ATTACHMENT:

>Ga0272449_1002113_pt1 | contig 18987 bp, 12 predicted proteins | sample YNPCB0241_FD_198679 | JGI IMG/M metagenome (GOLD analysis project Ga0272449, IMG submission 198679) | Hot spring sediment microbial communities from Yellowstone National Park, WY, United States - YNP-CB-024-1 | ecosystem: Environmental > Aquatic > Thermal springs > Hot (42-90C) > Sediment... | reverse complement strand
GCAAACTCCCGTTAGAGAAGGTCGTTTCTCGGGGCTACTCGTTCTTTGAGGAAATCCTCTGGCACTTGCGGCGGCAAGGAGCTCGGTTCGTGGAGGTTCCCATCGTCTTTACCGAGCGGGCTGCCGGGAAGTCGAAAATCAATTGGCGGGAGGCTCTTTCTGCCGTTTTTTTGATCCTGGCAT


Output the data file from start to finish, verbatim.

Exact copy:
>Ga0272449_1002113_pt1 | contig 18987 bp, 12 predicted proteins | sample YNPCB0241_FD_198679 | JGI IMG/M metagenome (GOLD analysis project Ga0272449, IMG submission 198679) | Hot spring sediment microbial communities from Yellowstone National Park, WY, United States - YNP-CB-024-1 | ecosystem: Environmental > Aquatic > Thermal springs > Hot (42-90C) > Sediment... | reverse complement strand
GCAAACTCCCGTTAGAGAAGGTCGTTTCTCGGGGCTACTCGTTCTTTGAGGAAATCCTCTGGCACTTGCGGCGGCAAGGAGCTCGGTTCGTGGAGGTTCCCATCGTCTTTACCGAGCGGGCTGCCGGGAAGTCGAAAATCAATTGGCGGGAGGCTCTTTCTGCCGTTTTTTTGATCCTGGCAT